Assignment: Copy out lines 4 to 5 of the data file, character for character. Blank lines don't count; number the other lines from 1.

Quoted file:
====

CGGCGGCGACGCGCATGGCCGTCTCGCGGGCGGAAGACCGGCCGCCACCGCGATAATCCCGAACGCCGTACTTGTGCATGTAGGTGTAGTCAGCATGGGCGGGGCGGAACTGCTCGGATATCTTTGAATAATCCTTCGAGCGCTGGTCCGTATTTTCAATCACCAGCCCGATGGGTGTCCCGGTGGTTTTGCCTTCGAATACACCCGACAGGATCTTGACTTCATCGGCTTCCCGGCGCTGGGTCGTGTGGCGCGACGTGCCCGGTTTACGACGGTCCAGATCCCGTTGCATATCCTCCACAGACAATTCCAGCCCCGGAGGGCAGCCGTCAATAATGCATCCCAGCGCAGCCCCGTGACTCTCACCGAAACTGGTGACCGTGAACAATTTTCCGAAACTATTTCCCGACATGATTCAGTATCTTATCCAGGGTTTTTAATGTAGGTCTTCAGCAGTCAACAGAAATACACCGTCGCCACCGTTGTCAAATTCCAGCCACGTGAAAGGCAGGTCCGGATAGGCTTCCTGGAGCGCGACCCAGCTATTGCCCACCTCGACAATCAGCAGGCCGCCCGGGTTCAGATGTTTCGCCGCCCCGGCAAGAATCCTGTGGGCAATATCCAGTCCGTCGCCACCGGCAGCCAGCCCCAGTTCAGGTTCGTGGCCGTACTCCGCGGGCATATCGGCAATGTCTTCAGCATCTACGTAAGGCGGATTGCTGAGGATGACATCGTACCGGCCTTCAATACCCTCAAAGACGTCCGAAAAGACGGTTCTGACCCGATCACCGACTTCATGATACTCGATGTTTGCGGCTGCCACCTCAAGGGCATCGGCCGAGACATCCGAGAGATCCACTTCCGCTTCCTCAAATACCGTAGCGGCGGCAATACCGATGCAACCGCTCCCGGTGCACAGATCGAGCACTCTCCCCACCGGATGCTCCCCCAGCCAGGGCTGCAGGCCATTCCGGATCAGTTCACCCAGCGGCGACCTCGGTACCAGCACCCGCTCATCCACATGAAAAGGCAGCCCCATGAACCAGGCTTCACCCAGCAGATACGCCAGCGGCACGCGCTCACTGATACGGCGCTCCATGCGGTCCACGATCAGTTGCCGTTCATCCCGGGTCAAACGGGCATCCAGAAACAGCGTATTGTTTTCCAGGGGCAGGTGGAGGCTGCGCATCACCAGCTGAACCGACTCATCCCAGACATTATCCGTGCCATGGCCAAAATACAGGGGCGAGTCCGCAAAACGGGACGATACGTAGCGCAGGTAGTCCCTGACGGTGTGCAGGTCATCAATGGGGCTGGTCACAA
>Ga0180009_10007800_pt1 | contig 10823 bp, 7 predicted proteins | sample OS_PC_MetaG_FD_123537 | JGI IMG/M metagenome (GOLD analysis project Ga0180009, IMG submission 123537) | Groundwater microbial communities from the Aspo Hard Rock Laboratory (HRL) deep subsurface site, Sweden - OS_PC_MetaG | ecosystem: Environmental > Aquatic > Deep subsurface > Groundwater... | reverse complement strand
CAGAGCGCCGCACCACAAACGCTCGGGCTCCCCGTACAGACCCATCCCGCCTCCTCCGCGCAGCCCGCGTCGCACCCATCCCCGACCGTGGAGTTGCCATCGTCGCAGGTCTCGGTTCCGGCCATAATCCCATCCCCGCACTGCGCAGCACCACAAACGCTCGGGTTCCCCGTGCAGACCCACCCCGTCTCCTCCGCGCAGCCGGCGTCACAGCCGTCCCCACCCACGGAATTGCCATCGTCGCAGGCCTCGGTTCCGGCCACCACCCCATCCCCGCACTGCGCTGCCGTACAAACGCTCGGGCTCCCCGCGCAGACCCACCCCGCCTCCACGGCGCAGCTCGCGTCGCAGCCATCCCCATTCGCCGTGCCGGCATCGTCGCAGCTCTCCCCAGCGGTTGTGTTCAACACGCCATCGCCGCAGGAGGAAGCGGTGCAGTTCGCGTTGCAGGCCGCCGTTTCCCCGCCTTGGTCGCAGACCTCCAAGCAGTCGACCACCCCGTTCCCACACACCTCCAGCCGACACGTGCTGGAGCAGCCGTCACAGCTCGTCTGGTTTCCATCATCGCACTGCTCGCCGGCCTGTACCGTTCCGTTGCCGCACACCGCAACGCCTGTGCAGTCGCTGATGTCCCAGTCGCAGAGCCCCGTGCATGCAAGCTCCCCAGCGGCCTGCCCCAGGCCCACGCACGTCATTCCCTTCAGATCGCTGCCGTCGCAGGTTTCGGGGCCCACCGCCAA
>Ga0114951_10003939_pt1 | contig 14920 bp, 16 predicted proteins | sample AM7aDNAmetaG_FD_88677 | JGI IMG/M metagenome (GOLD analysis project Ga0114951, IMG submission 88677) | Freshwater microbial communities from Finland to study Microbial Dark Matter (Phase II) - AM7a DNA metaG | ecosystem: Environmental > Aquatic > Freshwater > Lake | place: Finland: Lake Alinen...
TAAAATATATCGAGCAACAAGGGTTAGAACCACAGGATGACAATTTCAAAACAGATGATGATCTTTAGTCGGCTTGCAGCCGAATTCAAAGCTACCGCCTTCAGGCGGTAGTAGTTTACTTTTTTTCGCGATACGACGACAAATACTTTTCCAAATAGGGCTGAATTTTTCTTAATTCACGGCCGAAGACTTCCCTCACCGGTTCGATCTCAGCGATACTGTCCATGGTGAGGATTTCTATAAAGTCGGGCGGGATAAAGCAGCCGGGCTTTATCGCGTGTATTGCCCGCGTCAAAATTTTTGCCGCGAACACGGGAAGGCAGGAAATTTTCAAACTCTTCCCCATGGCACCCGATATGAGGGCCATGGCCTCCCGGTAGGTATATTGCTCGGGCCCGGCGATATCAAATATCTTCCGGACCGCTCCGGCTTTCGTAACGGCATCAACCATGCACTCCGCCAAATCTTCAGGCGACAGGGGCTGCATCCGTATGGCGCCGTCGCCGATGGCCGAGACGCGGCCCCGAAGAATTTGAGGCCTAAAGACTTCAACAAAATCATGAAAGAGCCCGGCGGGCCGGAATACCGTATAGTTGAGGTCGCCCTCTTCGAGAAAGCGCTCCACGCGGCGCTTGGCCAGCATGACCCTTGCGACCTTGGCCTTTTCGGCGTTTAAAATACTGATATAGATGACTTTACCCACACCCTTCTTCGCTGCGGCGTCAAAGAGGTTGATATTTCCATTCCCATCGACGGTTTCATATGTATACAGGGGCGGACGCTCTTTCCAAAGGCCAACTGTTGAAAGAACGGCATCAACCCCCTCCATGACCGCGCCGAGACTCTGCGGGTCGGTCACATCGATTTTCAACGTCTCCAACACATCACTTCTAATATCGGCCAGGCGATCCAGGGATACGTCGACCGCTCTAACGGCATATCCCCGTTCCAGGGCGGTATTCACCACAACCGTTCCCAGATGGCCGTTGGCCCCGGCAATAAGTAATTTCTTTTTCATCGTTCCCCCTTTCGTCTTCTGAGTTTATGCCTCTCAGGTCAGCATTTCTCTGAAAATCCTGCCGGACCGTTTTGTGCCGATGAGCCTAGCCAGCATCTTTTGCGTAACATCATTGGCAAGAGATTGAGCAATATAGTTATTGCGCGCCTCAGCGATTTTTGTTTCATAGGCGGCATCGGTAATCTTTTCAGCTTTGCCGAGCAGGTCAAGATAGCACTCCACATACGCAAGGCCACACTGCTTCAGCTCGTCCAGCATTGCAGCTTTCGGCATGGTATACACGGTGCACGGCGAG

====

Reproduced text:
>Ga0114951_10003939_pt1 | contig 14920 bp, 16 predicted proteins | sample AM7aDNAmetaG_FD_88677 | JGI IMG/M metagenome (GOLD analysis project Ga0114951, IMG submission 88677) | Freshwater microbial communities from Finland to study Microbial Dark Matter (Phase II) - AM7a DNA metaG | ecosystem: Environmental > Aquatic > Freshwater > Lake | place: Finland: Lake Alinen...
TAAAATATATCGAGCAACAAGGGTTAGAACCACAGGATGACAATTTCAAAACAGATGATGATCTTTAGTCGGCTTGCAGCCGAATTCAAAGCTACCGCCTTCAGGCGGTAGTAGTTTACTTTTTTTCGCGATACGACGACAAATACTTTTCCAAATAGGGCTGAATTTTTCTTAATTCACGGCCGAAGACTTCCCTCACCGGTTCGATCTCAGCGATACTGTCCATGGTGAGGATTTCTATAAAGTCGGGCGGGATAAAGCAGCCGGGCTTTATCGCGTGTATTGCCCGCGTCAAAATTTTTGCCGCGAACACGGGAAGGCAGGAAATTTTCAAACTCTTCCCCATGGCACCCGATATGAGGGCCATGGCCTCCCGGTAGGTATATTGCTCGGGCCCGGCGATATCAAATATCTTCCGGACCGCTCCGGCTTTCGTAACGGCATCAACCATGCACTCCGCCAAATCTTCAGGCGACAGGGGCTGCATCCGTATGGCGCCGTCGCCGATGGCCGAGACGCGGCCCCGAAGAATTTGAGGCCTAAAGACTTCAACAAAATCATGAAAGAGCCCGGCGGGCCGGAATACCGTATAGTTGAGGTCGCCCTCTTCGAGAAAGCGCTCCACGCGGCGCTTGGCCAGCATGACCCTTGCGACCTTGGCCTTTTCGGCGTTTAAAATACTGATATAGATGACTTTACCCACACCCTTCTTCGCTGCGGCGTCAAAGAGGTTGATATTTCCATTCCCATCGACGGTTTCATATGTATACAGGGGCGGACGCTCTTTCCAAAGGCCAACTGTTGAAAGAACGGCATCAACCCCCTCCATGACCGCGCCGAGACTCTGCGGGTCGGTCACATCGATTTTCAACGTCTCCAACACATCACTTCTAATATCGGCCAGGCGATCCAGGGATACGTCGACCGCTCTAACGGCATATCCCCGTTCCAGGGCGGTATTCACCACAACCGTTCCCAGATGGCCGTTGGCCCCGGCAATAAGTAATTTCTTTTTCATCGTTCCCCCTTTCGTCTTCTGAGTTTATGCCTCTCAGGTCAGCATTTCTCTGAAAATCCTGCCGGACCGTTTTGTGCCGATGAGCCTAGCCAGCATCTTTTGCGTAACATCATTGGCAAGAGATTGAGCAATATAGTTATTGCGCGCCTCAGCGATTTTTGTTTCATAGGCGGCATCGGTAATCTTTTCAGCTTTGCCGAGCAGGTCAAGATAGCACTCCACATACGCAAGGCCACACTGCTTCAGCTCGTCCAGCATTGCAGCTTTCGGCATGGTATACACGGTGCACGGCGAG